Shedding & Shredding
Making the most of spring.
Spring means many things: migrating birds, swelling rivers, the emergence of wild fungus, green valleys lined with white-capped peaks, dry(ish) trails, and the appearance of antlers dropped by elk, deer, and moose. Among Bozeman’s outdoor crowd, spring also means multi-sport—a chance to ski, bike, and float in a single day. Or run, morel hunt, and soak. Kayak, fish, and camp? Climb, swim, hit the Pony Bar? Whatever the medley may be, it’s these rich, fun-filled days that allow spring to enrapture the soul.
On a clear, crisp morning in early May, my friend Steve and I set out to execute one of these Montana medleys. Our main goal: to descend an aesthetic mountain face we’d been eyeing for years. During the tour, we’d be keeping an eye out for sheds in a new zone that looked like good elk habitat. We’d be sheddin’ and shreddin’, so to speak. The only thing better than carving up a new line in fresh snow, we decided, was going on an adult Easter-egg hunt along the way.
Steve Ritter nearing the summit
At sunrise, after hoofing it up a steep wooded slope with intermittent bands of deadfall, we crested a ridge and entered a clearing that prompted an affirmation from Steve: “This is real elky. I can almost smell it.” Moments later, we stumbled upon a shed. It wasn’t the biggest, nor the nicest-looking shed, but it certainly quenched our thirst as treasure hunters. After a quick look around the meadow for more glamorous racks, Steve decided to keep the antler for his kiddos. At the end of the meadow we hit the snow line, applied skins, and cut a moderate skintrack up to the sunny summit where we took in spectacular views of a familiar landscape from a vantage point that was new to both of us.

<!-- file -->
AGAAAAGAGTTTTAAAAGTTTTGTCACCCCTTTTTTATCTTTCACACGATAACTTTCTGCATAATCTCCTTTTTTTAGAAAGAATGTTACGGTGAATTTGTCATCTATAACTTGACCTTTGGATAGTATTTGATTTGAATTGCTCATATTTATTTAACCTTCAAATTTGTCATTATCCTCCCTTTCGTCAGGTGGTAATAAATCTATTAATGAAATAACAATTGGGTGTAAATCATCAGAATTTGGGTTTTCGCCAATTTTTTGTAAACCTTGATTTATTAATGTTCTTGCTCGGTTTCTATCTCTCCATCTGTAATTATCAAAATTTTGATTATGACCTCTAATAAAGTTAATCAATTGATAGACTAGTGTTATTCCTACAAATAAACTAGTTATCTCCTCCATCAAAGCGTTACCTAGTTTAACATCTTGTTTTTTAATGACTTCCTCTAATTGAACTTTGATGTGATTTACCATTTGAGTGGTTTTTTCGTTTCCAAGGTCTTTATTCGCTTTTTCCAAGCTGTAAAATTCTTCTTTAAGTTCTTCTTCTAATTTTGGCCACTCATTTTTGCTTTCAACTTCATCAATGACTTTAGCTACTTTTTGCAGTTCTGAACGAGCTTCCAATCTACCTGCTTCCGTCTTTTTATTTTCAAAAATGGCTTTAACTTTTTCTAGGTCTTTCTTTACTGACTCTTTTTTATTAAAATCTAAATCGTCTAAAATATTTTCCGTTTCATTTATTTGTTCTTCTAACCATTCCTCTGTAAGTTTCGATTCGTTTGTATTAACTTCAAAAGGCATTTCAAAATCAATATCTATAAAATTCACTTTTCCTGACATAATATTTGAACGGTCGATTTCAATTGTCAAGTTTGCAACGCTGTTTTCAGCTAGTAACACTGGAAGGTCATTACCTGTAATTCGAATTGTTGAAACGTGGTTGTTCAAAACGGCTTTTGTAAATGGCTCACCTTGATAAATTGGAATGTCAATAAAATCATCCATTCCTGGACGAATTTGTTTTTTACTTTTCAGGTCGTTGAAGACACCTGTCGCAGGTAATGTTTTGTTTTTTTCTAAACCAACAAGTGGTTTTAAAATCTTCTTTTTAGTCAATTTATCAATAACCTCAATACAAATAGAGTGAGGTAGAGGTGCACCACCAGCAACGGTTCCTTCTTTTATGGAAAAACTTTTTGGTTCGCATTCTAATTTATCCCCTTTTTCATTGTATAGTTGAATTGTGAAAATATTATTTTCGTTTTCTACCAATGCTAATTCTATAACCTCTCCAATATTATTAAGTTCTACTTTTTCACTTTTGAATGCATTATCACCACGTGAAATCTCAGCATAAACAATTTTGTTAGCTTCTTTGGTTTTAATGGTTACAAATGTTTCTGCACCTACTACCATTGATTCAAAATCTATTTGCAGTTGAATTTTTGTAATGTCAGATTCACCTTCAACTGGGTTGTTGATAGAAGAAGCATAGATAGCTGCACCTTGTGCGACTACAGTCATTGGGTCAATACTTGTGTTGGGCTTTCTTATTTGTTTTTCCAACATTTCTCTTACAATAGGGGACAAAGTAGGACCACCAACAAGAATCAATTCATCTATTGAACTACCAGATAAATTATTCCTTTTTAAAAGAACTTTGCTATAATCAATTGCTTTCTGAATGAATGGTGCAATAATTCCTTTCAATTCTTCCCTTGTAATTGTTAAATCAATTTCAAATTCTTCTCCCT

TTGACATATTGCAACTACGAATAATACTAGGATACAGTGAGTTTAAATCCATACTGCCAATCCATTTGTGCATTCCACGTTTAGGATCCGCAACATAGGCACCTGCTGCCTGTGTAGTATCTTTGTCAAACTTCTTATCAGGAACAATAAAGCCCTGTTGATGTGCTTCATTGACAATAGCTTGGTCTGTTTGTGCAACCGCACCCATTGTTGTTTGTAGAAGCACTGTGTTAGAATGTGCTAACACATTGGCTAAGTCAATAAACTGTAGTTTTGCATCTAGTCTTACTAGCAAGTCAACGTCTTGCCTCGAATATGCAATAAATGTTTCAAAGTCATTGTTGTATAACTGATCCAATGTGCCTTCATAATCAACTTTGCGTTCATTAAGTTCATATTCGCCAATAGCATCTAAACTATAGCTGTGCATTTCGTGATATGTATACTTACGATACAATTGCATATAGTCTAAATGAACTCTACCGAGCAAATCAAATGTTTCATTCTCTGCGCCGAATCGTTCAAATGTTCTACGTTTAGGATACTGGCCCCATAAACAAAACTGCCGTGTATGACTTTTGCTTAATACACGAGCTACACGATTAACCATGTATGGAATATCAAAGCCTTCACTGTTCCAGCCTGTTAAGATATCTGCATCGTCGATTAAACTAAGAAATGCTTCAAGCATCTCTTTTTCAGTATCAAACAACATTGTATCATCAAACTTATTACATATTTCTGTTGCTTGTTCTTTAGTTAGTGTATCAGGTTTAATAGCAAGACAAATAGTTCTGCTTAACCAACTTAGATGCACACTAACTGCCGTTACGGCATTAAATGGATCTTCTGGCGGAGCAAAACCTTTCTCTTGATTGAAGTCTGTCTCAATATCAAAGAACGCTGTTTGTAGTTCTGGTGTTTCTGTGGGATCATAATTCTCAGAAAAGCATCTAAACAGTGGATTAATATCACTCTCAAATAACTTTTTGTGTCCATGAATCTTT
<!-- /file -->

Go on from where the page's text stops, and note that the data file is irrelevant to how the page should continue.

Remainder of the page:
With the antler snugly attached to Steve’s pack and two of the tines protruding above his head, forming “horns,” we alternated arcing big, open turns down the mountain in creamy boot-top powder, just before the sun baked the snow into goop. We stopped near a constriction of dense trees at the bottom of the slope to gander up at our tracks and soak in the sublime descent, as well as the successful treasure hunt.
Utilizing the topography to our advantage, we exited via a different drainage, then walked along the national forest boundary and meandered back down the steeps to the car. Near the bottom, we realized that we were being watched by the neighboring landowners who sat perched atop a hill on their ATV. Their demeanor made it seem as though they were there for entertainment rather than to make a statement, so we comically contemplated what their dialogue might be as we floundered through the woods in full ski gear and wondered if someone had actually witnessed our shed-and-shred glory.
After snacks and refreshments at the trailhead, we set off—naturally—toward Livingston for burgers at Mark’s In & Out. A couple miles down the road we ran across one of the landowners, who gave a friendly wave and tip-of-the-cap, securing a unique Montana experience and prompting us to further relish in the magnificent multi-sport medley.